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J Biol Chem. 2001 Jun 15;276(24):20817-20. Epub 2001 Apr 19.

A new pathway for heavy metal detoxification in animals. Phytochelatin synthase is required for cadmium tolerance in Caenorhabditis elegans.

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Department of Biology, Plant Science Institute, University of Pennsylvania, Philadelphia, Pennsylvania 19104-6018, USA.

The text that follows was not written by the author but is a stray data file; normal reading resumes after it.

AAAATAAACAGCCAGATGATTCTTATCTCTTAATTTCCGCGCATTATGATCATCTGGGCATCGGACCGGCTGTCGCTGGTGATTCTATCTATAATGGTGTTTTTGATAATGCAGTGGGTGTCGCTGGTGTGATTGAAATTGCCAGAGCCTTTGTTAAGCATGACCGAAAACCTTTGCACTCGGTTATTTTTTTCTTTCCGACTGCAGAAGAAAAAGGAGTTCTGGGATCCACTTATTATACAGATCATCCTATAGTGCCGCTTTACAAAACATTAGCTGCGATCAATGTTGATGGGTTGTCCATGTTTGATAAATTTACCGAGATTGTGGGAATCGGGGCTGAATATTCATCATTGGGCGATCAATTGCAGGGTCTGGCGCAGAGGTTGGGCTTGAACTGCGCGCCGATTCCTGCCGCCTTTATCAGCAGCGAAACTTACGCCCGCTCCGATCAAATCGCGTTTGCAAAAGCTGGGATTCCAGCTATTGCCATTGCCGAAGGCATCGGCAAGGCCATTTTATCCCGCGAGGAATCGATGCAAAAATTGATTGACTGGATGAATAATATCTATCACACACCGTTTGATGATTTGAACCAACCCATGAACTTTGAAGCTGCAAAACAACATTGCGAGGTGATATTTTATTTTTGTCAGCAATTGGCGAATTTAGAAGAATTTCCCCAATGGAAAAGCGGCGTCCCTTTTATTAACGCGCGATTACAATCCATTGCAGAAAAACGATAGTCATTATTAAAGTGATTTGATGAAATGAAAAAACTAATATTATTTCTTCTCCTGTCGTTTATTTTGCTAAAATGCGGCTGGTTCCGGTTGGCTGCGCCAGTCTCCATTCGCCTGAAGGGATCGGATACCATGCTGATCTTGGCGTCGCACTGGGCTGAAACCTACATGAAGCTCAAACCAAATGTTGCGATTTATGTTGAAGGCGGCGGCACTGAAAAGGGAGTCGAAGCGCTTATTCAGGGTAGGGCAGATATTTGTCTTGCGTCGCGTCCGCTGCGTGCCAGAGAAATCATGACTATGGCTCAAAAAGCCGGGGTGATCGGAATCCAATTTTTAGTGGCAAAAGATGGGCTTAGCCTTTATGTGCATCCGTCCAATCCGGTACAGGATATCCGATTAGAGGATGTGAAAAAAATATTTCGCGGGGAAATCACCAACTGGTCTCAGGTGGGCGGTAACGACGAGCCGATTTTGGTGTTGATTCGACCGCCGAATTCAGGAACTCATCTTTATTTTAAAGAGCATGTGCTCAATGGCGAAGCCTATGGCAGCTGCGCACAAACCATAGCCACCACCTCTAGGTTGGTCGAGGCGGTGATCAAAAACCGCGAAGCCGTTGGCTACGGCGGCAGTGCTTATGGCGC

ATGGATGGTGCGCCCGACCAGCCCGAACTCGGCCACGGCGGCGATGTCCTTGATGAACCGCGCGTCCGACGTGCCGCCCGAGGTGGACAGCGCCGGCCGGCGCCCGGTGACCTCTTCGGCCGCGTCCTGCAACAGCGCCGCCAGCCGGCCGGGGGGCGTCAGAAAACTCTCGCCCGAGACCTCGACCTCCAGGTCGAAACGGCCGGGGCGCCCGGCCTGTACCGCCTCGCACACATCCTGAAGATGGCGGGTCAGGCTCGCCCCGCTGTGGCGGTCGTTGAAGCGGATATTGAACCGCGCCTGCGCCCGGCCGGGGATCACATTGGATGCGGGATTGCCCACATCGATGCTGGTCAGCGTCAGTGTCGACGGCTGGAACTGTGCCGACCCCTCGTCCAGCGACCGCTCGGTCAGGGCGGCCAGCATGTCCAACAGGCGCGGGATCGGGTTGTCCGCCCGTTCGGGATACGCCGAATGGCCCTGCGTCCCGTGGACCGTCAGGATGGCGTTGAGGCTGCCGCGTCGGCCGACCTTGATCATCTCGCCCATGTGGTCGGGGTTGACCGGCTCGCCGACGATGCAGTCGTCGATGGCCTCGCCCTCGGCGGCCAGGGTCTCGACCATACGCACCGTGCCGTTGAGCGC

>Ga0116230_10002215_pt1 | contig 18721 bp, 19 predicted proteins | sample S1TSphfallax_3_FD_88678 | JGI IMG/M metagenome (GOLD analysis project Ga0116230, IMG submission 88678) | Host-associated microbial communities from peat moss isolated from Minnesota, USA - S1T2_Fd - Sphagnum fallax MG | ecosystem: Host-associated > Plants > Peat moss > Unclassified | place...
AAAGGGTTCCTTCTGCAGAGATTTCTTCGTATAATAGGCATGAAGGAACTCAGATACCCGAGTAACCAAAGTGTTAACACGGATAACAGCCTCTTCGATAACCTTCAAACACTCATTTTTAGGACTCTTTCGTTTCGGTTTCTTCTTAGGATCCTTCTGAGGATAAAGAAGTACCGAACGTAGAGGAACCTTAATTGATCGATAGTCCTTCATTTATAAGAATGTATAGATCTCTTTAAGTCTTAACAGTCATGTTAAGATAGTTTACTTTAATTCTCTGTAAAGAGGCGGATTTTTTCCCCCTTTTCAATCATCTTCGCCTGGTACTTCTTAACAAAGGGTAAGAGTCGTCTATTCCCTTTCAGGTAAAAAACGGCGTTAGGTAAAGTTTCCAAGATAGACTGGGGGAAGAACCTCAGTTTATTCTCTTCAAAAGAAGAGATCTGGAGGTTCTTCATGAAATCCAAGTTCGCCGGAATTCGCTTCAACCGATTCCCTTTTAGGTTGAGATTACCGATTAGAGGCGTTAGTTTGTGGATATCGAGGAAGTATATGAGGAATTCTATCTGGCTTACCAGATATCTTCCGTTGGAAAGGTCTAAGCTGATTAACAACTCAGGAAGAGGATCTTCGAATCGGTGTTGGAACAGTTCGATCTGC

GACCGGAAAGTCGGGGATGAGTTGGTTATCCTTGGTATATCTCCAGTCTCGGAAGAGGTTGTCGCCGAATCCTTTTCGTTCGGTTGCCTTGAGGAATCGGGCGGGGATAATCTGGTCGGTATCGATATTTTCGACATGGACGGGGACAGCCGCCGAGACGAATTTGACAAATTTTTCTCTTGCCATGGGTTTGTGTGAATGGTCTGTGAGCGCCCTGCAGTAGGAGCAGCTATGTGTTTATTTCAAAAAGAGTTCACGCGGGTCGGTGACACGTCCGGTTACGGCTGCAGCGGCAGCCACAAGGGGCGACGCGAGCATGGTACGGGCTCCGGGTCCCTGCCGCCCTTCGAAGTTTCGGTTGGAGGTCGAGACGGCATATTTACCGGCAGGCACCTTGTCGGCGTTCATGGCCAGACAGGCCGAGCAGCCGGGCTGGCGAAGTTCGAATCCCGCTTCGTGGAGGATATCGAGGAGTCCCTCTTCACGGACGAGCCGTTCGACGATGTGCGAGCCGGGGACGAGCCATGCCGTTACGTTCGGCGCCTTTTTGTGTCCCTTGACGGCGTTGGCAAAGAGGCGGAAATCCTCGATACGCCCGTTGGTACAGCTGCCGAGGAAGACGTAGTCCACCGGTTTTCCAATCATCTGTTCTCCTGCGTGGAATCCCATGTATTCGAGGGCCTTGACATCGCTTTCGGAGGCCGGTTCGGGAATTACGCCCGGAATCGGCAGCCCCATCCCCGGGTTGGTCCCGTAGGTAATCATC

Increasing emissions of heavy metals such as cadmium, mercury, and arsenic into the environment pose an acute problem for all organisms. Considerations of the biochemical basis of heavy metal detoxification in animals have focused exclusively on two classes of peptides, the thiol tripeptide, glutathione (GSH, gamma-Glu-Cys-Gly), and a diverse family of cysteine-rich low molecular weight proteins, the metallothioneins. Plants and some fungi, however, not only deploy GSH and metallothioneins for metal detoxification but also synthesize another class of heavy metal binding peptides termed phytochelatins (PCs) from GSH. Here we show that PC-mediated heavy metal detoxification is not restricted to plants and some fungi but extends to animals by demonstrating that the ce-pcs-1 gene of the nematode worm Caenorhabditis elegans encodes a functional PC synthase whose activity is critical for heavy metal tolerance in the intact organism.

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